Sean and Cody exchange bonny Scotland for the steamy rainforests of Honduras as they set course for this Peter Weir-directed 1986 drama, The Mosquito Coast. When insufferable motormouth and probable Libertarian kook Ally Fox (Harrison Ford) decides to move his long-suffering family (Helen Mirren, River Phoenix, Jadrien Steele et al.) to Central America to build a jumbo ice machine, Mother and the kids have little choice in the matter. But the harshness of life in the rainforest proves to be only the beginning of the family’s troubles, especially when Ally’s swelled head leads to some not-so-funny hijinx that nearly gets them all killed. Environmental issues discussed include the real-life history of the Miskitia region and its people, geothermal energy and climate change in Central America, intentional or “breakaway” communities, and our old friend the white savior complex, back for another bruising round.
In what countries are the real Mosquito Coast and why did it prove to be such a burr up the bum of the British, Spanish and Americans throughout history? Are Central Americans really sitting on a fortune in geothermal energy, as claimed in the film? What, and where, is Gaviotas and what does it have to do with this movie? Remember that time Ron Paul’s fans thought they were going to start their own town in the Texas desert where they wouldn’t have to pay taxes? Can Harrison Ford convincingly portray an abusive father? How did this picture end up being part of a big deck of role-swapping Pokemon cards involving Harrison Ford, Jack Nicholson and Burt Reynolds? Why do Peter Bogdonavich and Paul Schrader always pop up whenever anyone starts doing cinema nerd white-guy takes on the importance of movies? Have you ever heard of Ninja brand chainsaws? All these questions and more are headed upriver in this mosquito-ey episode of Green Screen.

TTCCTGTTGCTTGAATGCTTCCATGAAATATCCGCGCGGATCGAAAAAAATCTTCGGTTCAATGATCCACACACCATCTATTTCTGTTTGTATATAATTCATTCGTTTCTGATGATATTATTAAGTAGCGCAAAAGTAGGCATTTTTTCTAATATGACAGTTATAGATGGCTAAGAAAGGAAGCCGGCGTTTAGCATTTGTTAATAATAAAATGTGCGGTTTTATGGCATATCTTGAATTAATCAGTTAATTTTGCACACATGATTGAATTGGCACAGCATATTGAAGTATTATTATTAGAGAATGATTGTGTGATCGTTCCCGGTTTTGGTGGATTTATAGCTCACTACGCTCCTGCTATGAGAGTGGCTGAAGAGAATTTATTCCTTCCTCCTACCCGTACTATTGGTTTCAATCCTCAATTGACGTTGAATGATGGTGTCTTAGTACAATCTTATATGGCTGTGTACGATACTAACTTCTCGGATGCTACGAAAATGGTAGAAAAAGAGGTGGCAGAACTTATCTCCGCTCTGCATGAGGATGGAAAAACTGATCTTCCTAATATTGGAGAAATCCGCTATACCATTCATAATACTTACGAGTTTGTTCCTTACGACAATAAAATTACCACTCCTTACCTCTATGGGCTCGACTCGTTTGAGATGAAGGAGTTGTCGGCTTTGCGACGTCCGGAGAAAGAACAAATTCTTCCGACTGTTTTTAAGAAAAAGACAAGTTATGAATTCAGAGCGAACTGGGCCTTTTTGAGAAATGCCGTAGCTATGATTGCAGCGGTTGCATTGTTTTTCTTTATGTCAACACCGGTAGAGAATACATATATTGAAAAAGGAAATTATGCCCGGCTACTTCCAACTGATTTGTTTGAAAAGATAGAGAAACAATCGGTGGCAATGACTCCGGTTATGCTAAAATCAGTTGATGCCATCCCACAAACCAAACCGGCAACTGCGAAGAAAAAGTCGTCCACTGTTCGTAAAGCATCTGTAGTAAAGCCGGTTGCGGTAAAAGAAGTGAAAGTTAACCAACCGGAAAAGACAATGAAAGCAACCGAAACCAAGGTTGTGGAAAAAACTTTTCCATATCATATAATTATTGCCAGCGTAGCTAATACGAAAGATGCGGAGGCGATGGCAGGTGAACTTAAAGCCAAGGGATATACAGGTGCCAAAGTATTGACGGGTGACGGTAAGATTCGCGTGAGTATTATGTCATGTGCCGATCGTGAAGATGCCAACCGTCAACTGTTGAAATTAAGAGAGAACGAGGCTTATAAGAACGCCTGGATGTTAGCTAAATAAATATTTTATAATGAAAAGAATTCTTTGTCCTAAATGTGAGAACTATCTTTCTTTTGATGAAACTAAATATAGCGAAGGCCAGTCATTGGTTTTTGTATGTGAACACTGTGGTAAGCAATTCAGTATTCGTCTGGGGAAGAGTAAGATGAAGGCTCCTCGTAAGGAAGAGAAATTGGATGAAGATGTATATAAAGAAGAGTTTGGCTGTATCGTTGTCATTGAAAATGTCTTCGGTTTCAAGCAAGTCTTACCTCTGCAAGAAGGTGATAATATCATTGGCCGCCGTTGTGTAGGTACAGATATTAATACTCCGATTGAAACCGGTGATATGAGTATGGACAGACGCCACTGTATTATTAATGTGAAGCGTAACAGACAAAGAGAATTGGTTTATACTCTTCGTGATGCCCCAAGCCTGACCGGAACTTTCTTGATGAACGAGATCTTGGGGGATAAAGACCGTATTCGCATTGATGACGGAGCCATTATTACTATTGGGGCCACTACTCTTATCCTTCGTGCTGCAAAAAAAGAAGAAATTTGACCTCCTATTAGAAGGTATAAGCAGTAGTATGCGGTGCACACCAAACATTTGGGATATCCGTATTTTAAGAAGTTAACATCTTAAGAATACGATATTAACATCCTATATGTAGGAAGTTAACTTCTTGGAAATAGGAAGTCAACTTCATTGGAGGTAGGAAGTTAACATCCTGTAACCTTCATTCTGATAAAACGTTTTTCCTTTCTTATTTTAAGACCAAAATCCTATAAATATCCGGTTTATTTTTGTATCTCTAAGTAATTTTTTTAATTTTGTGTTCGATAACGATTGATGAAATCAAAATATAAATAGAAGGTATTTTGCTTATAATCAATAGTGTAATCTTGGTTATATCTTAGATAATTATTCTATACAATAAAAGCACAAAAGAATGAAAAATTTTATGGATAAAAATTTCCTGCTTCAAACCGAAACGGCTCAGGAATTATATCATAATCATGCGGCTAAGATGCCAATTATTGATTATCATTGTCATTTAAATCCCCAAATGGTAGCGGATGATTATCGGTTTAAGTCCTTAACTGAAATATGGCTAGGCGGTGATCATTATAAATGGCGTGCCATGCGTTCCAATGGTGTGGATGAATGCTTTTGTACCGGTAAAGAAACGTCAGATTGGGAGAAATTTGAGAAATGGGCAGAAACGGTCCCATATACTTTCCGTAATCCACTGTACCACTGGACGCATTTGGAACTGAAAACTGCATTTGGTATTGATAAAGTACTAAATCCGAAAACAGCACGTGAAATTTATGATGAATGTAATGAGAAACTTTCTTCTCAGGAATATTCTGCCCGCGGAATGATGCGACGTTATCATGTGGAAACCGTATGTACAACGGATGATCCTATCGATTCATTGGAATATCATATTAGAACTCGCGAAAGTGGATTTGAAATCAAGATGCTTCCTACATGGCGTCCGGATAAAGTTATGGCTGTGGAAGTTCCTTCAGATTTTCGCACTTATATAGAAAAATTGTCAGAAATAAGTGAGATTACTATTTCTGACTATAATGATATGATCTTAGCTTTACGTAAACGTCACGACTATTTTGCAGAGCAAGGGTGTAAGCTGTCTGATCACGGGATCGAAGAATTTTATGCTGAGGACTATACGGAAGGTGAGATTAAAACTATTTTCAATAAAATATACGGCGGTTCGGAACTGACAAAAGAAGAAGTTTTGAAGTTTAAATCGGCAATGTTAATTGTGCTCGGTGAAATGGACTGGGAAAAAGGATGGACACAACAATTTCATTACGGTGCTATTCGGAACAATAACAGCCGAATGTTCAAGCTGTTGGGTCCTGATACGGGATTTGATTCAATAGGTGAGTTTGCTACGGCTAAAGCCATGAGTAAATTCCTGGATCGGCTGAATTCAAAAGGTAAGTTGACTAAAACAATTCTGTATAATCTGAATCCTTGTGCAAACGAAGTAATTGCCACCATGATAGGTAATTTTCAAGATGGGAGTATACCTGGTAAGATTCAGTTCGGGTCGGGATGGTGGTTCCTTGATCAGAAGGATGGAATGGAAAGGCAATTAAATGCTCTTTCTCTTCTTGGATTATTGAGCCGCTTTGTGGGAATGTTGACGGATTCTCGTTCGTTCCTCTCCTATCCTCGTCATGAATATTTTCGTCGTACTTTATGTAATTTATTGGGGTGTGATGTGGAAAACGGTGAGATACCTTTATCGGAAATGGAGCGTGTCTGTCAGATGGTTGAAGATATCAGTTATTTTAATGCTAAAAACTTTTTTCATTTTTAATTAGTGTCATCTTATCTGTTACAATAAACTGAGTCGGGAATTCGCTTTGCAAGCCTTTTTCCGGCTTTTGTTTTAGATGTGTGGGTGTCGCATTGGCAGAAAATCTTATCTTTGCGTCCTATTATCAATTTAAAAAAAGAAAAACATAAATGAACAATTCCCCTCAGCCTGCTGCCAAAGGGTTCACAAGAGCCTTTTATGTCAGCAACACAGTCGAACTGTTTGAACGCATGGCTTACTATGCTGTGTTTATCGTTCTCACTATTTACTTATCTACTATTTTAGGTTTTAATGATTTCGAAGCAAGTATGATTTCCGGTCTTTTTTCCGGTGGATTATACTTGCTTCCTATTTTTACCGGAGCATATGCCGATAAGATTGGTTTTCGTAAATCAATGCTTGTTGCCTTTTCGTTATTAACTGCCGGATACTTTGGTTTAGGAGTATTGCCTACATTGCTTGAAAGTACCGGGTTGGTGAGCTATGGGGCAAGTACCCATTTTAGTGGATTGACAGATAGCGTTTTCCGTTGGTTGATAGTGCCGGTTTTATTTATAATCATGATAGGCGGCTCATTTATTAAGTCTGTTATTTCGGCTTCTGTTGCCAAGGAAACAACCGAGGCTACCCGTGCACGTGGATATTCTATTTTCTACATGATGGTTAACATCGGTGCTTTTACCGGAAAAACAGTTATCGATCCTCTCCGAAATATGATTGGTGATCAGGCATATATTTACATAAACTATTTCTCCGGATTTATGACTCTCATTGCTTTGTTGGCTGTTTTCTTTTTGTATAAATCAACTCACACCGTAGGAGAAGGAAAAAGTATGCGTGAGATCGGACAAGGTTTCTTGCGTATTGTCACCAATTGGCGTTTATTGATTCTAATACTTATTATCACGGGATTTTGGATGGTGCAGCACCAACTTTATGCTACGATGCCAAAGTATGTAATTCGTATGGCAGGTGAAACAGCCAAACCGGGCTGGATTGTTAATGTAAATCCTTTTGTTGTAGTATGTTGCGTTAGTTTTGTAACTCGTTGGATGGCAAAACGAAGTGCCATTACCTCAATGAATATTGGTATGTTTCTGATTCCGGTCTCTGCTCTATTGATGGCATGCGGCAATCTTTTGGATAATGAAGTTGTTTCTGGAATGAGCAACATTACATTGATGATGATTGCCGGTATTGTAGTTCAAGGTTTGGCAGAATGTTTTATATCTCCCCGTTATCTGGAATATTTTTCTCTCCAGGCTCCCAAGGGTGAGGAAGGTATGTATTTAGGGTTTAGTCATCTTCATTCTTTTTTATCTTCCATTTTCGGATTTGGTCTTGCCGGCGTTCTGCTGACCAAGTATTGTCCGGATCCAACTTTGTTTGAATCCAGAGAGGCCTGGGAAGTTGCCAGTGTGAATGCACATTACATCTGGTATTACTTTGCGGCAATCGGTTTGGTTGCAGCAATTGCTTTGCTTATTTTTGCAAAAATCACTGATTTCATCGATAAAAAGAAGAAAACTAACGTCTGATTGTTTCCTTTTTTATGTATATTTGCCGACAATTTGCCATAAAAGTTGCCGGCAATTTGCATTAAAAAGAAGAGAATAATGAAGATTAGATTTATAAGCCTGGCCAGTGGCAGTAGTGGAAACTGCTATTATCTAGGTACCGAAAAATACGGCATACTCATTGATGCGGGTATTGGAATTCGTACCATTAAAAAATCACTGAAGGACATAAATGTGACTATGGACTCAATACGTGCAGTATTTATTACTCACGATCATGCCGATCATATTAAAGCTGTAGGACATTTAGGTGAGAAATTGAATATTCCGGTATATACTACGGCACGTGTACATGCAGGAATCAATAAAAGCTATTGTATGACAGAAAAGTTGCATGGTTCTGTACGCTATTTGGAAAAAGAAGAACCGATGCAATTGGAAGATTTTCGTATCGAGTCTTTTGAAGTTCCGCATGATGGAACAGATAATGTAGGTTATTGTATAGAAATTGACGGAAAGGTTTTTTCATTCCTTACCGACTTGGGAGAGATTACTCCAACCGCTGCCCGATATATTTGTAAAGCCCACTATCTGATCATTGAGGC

Content Warning: this episode contains discussion of psychological and physical abuse in a family setting.
Original 1986 trailer for The Mosquito Coast. Sorry for the crappy quality.
Early in the film The Mosquito Coast, Ally Fox (Harrison Ford) hassles a hardware store clerk (Jason Alexander) with a nativist harangue. The “Ninja chainsaw” gag, discussed in the episode, is visible in this scene.
Charlie Fox (River Phoenix) has a budding not-quite-romance with missionary’s daughter Emily (Martha Plimpton) in The Mosquito Coast. Both were promising young actors in 1986; Phoenix’s life would be tragically cut short seven years later.
Additional Materials About This Episode:
The History and the Environmental Issues
Craig L. Dozier, Nicaragua’s Mosquito Shore: The Years of American Presence (University of Alabama Press, 2002) (Amazon link):
Alexander Richter, “SICA Sees Large Geothermal Development Potential in Central America,” ThinkGeoenergy.com, March 9, 2021:
Isabel von Griesheim, “Promotion of Geothermal Energy in Central America,” GIZ (Deutsche Gesellschaft fur Internationale Zusammenarbeit):
“Costa Rica Has Only Used Renewable Energy for Electricity This Year,” IFLScience.com, March (?) 2015:
Alan Weisman, “Nothing Wasted, Everything Gained: A Colombian Scientific Community’s Radical Experiment Becomes a Sustainable Way of Life,” Mother Jones, March/April 1998:
English-language website of Gaviotas, last updated 2012:
Sean Munger, “Paradise Lost: The Libertarian Nightmare of Peter Weir’s ‘The Mosquito Coast,'” SeanMunger.com, January 29, 2015 (archive link):
Lee Pfeiffer, The Films of Harrison Ford (Carol Publishing Group, 1996) (Archive.org link):
Walter Chaw, “‘The Mosquito Coast’ Sits Alongside ‘Taxi Driver’ and ‘First Reformed’ in Paul Schrader’s Exploration of American Men Driven to Madness,” Decider.com, February 22, 2021:
Link to Product Page for the “Go Hike The Canyon” T-shirt (worn by Harrison Ford throughout the film):
The “Ninja chainsaw” gag which appears at the beginning of the film. Jason Alexander is barely visible as the hardware store clerk.
Harrison Ford is interviewed in January 1987 by the British media regarding his work in The Mosquito Coast.
Trailer for the 2021 Apple TV series The Mosquito Coast. We do not discuss it in the episode, except to note that star Justin Theroux is the nephew of Paul Theroux, who wrote the 1982 novel on which both the series and the 1986 film are based.
Next Movie Up: Crouching Tiger, Hidden Dragon (2000)